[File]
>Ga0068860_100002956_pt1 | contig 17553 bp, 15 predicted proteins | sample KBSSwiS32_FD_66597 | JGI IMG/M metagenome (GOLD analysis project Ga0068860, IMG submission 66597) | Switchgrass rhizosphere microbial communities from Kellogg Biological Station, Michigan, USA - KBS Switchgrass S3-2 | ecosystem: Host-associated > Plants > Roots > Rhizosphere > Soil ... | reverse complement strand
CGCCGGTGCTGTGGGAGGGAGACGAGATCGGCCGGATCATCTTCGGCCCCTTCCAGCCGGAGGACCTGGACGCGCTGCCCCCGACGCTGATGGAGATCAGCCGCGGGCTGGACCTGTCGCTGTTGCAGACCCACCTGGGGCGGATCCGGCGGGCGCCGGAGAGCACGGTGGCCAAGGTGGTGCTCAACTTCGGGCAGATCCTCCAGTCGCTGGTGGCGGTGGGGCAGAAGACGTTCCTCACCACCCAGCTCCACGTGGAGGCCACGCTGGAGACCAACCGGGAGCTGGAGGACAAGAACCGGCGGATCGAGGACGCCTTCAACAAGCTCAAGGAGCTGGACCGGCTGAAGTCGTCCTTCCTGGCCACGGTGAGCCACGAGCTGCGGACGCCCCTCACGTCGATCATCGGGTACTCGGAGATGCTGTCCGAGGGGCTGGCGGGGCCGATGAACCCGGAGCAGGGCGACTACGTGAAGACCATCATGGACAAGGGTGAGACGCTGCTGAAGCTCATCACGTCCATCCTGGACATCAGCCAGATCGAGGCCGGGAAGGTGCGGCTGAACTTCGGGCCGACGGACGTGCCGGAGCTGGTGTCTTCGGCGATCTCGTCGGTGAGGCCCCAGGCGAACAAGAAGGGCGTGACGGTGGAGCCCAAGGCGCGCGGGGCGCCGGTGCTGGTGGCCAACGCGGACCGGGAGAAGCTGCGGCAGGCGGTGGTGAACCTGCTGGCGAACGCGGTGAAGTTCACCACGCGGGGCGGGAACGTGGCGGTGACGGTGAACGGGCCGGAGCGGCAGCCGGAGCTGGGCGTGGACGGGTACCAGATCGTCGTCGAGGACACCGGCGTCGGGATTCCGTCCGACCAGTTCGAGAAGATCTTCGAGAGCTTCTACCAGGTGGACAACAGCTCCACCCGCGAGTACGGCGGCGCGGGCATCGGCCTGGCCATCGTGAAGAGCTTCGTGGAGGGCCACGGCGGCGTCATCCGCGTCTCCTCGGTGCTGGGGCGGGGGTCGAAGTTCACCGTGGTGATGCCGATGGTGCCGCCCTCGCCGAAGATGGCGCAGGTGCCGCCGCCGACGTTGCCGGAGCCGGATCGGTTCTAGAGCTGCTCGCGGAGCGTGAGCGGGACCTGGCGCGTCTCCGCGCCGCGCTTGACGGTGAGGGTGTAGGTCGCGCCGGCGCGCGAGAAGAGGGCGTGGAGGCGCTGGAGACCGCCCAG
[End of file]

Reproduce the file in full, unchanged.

>Ga0068860_100002956_pt1 | contig 17553 bp, 15 predicted proteins | sample KBSSwiS32_FD_66597 | JGI IMG/M metagenome (GOLD analysis project Ga0068860, IMG submission 66597) | Switchgrass rhizosphere microbial communities from Kellogg Biological Station, Michigan, USA - KBS Switchgrass S3-2 | ecosystem: Host-associated > Plants > Roots > Rhizosphere > Soil ... | reverse complement strand
CGCCGGTGCTGTGGGAGGGAGACGAGATCGGCCGGATCATCTTCGGCCCCTTCCAGCCGGAGGACCTGGACGCGCTGCCCCCGACGCTGATGGAGATCAGCCGCGGGCTGGACCTGTCGCTGTTGCAGACCCACCTGGGGCGGATCCGGCGGGCGCCGGAGAGCACGGTGGCCAAGGTGGTGCTCAACTTCGGGCAGATCCTCCAGTCGCTGGTGGCGGTGGGGCAGAAGACGTTCCTCACCACCCAGCTCCACGTGGAGGCCACGCTGGAGACCAACCGGGAGCTGGAGGACAAGAACCGGCGGATCGAGGACGCCTTCAACAAGCTCAAGGAGCTGGACCGGCTGAAGTCGTCCTTCCTGGCCACGGTGAGCCACGAGCTGCGGACGCCCCTCACGTCGATCATCGGGTACTCGGAGATGCTGTCCGAGGGGCTGGCGGGGCCGATGAACCCGGAGCAGGGCGACTACGTGAAGACCATCATGGACAAGGGTGAGACGCTGCTGAAGCTCATCACGTCCATCCTGGACATCAGCCAGATCGAGGCCGGGAAGGTGCGGCTGAACTTCGGGCCGACGGACGTGCCGGAGCTGGTGTCTTCGGCGATCTCGTCGGTGAGGCCCCAGGCGAACAAGAAGGGCGTGACGGTGGAGCCCAAGGCGCGCGGGGCGCCGGTGCTGGTGGCCAACGCGGACCGGGAGAAGCTGCGGCAGGCGGTGGTGAACCTGCTGGCGAACGCGGTGAAGTTCACCACGCGGGGCGGGAACGTGGCGGTGACGGTGAACGGGCCGGAGCGGCAGCCGGAGCTGGGCGTGGACGGGTACCAGATCGTCGTCGAGGACACCGGCGTCGGGATTCCGTCCGACCAGTTCGAGAAGATCTTCGAGAGCTTCTACCAGGTGGACAACAGCTCCACCCGCGAGTACGGCGGCGCGGGCATCGGCCTGGCCATCGTGAAGAGCTTCGTGGAGGGCCACGGCGGCGTCATCCGCGTCTCCTCGGTGCTGGGGCGGGGGTCGAAGTTCACCGTGGTGATGCCGATGGTGCCGCCCTCGCCGAAGATGGCGCAGGTGCCGCCGCCGACGTTGCCGGAGCCGGATCGGTTCTAGAGCTGCTCGCGGAGCGTGAGCGGGACCTGGCGCGTCTCCGCGCCGCGCTTGACGGTGAGGGTGTAGGTCGCGCCGGCGCGCGAGAAGAGGGCGTGGAGGCGCTGGAGACCGCCCAG